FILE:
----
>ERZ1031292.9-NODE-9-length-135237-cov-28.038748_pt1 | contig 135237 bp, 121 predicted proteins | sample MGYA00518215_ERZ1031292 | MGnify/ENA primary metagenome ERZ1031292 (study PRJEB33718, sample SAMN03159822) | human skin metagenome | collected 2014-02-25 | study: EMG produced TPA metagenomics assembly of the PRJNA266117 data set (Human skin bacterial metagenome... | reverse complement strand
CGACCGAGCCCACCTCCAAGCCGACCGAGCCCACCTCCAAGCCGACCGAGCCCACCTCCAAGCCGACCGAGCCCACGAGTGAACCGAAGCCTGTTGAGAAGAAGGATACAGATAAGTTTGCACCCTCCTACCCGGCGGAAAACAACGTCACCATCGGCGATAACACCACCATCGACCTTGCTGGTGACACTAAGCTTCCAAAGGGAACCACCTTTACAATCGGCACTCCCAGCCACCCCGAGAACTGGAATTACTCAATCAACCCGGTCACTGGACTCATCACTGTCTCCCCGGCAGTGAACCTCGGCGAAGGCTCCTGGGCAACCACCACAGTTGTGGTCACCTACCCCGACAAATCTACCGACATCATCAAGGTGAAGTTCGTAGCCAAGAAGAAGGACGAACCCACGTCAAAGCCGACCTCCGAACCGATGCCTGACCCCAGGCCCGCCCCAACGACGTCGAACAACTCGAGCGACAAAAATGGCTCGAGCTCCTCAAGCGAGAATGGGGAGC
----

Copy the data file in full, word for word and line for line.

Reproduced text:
>ERZ1031292.9-NODE-9-length-135237-cov-28.038748_pt1 | contig 135237 bp, 121 predicted proteins | sample MGYA00518215_ERZ1031292 | MGnify/ENA primary metagenome ERZ1031292 (study PRJEB33718, sample SAMN03159822) | human skin metagenome | collected 2014-02-25 | study: EMG produced TPA metagenomics assembly of the PRJNA266117 data set (Human skin bacterial metagenome... | reverse complement strand
CGACCGAGCCCACCTCCAAGCCGACCGAGCCCACCTCCAAGCCGACCGAGCCCACCTCCAAGCCGACCGAGCCCACGAGTGAACCGAAGCCTGTTGAGAAGAAGGATACAGATAAGTTTGCACCCTCCTACCCGGCGGAAAACAACGTCACCATCGGCGATAACACCACCATCGACCTTGCTGGTGACACTAAGCTTCCAAAGGGAACCACCTTTACAATCGGCACTCCCAGCCACCCCGAGAACTGGAATTACTCAATCAACCCGGTCACTGGACTCATCACTGTCTCCCCGGCAGTGAACCTCGGCGAAGGCTCCTGGGCAACCACCACAGTTGTGGTCACCTACCCCGACAAATCTACCGACATCATCAAGGTGAAGTTCGTAGCCAAGAAGAAGGACGAACCCACGTCAAAGCCGACCTCCGAACCGATGCCTGACCCCAGGCCCGCCCCAACGACGTCGAACAACTCGAGCGACAAAAATGGCTCGAGCTCCTCAAGCGAGAATGGGGAGC